Chinese poetry translations
August 27, 2019 12:35 PM   Subscribe

Chinese poetry translations
I’ve the habit, when learning a language, of using classic poems as practice texts, alongside more modern works. With Japanese, I got a couple books out of this. Now with Chinese, I’m doing it again. So far I’ve translated 70+ poems, mostly from the Tang dynasty, mostly by working through 300 Tang Poems (唐詩三百首), but also other randoms as I stumble across them. The more polished work gets indexed in this post, with rougher drafts posted in this journal as I initially complete them. Feedback welcome at all levels and stages of work.
Role: translator
posted by Quasirandom (4 comments total) 3 users marked this as a favorite

These are so cool! And what a neat idea for practicing with the language you're learning.
posted by holmesian at 2:08 PM on August 27, 2019

Thanks. It has its pitfalls, working with outdated language -- but it also forces me to plow through explainers written for confused native-speaker students being made to study it in school, which is a very different sort of practice reading.
posted by Quasirandom at 9:57 AM on August 28, 2019 [1 favorite]

Wow. Thank you so, so much for this. I was introduced to Du Fu only a few years ago and reading ancient Chinese poetry has become a regular meditation: mornings on the porch, evenings at the beach, any moment in which I crave calm and connection to the emotional expanse of what we have always been as a species. Feeling the pure imagery of Tang poems sparks such serenity for me in a way that always, always, always brings to mind the immense project of poetic translation; to experience some connection to the process is truly humbling. I so appreciate the contexualizing as well--one of the constant books on my nightstand (One Hundred Poems form the Chinese, Kenneth Rexroth) has the occasional illuminating footnote, but I'm always desperate for more.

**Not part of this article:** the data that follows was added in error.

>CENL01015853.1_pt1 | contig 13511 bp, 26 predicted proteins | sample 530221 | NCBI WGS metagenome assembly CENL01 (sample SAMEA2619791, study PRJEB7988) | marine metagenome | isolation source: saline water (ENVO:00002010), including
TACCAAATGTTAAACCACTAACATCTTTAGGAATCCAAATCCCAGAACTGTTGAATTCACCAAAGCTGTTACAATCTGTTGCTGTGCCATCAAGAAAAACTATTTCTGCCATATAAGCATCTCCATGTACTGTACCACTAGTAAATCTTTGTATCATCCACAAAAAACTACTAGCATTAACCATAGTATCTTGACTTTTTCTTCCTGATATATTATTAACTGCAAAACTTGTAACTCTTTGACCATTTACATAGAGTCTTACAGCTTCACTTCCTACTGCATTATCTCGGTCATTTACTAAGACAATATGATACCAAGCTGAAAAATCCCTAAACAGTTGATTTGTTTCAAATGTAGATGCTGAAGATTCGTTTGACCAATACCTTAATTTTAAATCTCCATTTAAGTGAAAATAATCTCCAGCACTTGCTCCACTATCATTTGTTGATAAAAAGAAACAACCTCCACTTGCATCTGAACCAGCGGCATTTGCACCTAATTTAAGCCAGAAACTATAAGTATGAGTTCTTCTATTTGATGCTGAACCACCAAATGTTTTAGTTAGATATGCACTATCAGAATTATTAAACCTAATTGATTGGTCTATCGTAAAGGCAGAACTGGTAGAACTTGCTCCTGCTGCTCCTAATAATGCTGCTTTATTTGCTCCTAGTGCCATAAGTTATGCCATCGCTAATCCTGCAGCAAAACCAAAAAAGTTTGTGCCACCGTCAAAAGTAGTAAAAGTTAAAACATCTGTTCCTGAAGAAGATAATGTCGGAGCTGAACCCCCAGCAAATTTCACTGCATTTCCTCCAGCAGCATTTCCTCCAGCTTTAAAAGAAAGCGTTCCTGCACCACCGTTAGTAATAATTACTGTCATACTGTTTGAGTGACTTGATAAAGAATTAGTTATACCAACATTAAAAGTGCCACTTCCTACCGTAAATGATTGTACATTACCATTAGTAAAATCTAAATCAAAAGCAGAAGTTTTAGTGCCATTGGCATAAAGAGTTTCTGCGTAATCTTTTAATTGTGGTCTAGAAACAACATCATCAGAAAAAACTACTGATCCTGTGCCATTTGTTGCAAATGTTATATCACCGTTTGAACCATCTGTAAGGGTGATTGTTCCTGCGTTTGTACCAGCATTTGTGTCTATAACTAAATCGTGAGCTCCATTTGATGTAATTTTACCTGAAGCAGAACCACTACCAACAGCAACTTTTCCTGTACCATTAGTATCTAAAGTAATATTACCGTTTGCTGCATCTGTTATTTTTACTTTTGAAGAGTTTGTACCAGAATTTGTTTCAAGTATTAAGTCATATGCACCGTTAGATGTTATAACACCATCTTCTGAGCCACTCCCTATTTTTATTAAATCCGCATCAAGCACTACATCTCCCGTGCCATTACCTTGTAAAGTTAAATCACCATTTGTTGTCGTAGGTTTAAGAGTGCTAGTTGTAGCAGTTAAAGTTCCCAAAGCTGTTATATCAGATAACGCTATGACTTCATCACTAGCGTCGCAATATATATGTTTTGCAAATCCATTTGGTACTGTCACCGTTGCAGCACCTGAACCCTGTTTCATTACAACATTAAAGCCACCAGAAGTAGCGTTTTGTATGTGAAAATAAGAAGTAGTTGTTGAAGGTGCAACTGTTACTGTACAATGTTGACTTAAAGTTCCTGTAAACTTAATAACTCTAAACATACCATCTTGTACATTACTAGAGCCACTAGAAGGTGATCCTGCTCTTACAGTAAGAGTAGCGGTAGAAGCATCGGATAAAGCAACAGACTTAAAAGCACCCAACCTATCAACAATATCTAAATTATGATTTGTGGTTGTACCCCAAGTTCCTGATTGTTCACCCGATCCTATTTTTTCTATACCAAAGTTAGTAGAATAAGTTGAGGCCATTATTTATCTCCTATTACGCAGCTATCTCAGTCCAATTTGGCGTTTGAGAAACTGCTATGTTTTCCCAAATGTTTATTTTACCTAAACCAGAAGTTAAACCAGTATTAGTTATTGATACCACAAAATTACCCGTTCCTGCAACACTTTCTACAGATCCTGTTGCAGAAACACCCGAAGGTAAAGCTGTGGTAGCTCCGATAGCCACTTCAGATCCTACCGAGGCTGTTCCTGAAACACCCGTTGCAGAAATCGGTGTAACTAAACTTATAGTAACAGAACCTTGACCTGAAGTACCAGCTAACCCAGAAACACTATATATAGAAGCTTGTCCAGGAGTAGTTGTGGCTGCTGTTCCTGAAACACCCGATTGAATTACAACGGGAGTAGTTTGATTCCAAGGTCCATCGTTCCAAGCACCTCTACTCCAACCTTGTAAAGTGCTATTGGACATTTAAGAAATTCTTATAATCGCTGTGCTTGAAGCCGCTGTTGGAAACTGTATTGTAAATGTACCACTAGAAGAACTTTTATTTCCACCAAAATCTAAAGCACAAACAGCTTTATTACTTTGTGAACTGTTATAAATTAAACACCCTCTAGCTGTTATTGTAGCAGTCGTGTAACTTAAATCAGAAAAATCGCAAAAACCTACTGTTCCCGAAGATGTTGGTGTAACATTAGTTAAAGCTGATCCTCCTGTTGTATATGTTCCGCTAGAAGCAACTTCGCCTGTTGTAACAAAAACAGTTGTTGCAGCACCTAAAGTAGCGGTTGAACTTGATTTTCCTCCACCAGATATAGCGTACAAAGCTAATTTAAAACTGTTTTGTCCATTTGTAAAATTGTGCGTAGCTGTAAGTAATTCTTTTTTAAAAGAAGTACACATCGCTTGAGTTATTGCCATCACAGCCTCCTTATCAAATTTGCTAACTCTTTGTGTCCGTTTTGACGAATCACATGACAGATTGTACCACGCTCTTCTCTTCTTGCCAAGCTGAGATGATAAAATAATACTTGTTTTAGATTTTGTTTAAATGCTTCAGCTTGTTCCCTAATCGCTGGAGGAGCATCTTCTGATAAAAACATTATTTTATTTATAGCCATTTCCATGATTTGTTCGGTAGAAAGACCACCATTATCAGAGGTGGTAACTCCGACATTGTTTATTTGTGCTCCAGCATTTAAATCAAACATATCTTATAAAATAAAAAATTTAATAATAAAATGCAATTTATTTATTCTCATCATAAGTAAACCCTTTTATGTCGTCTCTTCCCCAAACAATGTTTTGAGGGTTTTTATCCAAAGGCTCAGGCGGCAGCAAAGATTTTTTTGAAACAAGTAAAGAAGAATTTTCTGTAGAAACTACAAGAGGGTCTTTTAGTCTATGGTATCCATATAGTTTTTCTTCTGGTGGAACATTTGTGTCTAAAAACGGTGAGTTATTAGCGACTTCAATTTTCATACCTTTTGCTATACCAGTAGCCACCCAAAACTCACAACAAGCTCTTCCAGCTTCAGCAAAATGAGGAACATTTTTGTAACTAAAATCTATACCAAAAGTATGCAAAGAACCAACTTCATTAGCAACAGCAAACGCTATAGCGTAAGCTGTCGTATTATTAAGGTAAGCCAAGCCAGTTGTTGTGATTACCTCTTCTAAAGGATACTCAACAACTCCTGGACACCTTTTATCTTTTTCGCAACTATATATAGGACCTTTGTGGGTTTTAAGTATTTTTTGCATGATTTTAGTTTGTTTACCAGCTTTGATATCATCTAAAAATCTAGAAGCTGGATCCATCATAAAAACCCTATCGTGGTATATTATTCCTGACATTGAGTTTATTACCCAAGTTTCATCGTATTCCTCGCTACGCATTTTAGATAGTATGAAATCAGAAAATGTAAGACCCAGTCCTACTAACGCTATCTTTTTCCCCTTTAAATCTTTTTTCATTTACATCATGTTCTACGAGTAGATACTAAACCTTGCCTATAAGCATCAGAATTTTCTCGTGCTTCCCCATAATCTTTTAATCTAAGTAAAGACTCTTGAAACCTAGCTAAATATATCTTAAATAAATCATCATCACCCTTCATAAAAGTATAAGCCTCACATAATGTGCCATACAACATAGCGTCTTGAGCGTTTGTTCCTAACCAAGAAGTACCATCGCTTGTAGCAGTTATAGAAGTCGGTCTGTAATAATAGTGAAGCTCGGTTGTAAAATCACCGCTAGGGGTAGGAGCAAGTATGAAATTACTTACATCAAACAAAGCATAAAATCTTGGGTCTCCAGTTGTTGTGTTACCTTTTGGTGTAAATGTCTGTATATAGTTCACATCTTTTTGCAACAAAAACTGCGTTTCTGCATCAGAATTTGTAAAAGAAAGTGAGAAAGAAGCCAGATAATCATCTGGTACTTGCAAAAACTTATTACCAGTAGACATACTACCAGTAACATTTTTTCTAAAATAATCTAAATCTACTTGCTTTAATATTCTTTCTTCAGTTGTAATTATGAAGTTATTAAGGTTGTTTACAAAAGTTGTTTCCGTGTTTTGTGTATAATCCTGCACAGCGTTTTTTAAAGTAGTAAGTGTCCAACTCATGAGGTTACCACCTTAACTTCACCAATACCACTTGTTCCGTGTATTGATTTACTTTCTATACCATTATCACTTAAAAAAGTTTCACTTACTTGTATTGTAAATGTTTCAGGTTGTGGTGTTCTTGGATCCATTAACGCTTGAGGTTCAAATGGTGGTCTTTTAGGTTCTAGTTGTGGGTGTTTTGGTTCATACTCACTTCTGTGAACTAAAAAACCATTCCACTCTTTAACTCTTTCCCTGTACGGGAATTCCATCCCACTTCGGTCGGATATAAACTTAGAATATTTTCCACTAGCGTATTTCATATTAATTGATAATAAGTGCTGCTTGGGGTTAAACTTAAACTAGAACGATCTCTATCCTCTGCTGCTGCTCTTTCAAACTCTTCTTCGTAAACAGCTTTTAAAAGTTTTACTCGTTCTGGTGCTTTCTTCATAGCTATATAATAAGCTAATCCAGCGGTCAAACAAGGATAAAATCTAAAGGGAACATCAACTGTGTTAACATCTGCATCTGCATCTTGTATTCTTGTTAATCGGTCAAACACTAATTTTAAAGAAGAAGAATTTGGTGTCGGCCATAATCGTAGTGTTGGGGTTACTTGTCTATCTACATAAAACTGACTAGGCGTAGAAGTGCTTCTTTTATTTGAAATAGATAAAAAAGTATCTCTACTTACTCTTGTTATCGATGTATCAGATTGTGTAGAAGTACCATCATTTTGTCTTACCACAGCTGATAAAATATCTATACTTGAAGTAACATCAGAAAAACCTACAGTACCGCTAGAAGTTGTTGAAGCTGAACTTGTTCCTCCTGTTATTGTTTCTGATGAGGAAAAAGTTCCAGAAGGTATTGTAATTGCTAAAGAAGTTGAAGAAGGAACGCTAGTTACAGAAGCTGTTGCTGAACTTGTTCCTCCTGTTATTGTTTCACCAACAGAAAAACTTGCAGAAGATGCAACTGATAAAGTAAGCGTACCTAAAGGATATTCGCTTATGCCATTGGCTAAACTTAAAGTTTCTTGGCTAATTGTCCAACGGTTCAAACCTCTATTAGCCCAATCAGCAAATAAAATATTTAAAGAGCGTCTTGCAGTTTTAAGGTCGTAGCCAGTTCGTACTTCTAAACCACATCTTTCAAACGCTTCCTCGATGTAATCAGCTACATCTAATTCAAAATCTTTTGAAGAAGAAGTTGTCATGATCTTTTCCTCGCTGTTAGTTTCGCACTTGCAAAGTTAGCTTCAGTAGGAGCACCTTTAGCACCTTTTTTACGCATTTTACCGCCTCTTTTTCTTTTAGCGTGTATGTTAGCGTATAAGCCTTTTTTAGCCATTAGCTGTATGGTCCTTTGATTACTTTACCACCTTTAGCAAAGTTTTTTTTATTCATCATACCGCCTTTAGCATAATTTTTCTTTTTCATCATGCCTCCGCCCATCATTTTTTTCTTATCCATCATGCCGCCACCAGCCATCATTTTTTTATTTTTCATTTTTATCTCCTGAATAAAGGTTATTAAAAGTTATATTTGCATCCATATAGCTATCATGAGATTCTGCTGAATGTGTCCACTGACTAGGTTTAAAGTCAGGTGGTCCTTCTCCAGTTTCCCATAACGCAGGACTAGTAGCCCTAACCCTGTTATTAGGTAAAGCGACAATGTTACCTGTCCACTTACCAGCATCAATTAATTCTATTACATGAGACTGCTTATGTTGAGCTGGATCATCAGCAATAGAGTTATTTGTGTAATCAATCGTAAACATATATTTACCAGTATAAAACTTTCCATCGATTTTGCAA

This is incredible. I am so happy to have come across your work. I could live in the tranquility of your translations forever. Thank you.
posted by youarenothere at 5:18 PM on September 9, 2019

Awww, thankee.

The footnotes are a lot of the fun. There's a real danger, for me, of nattering on and distracting from, if not getting in the way of, the poem itself -- I have to constantly check, Is this essential context for understanding what's going on? The merely cool to know and self-justifications, I've learned, slowly, how to discard.
posted by Quasirandom at 12:09 PM on September 10, 2019

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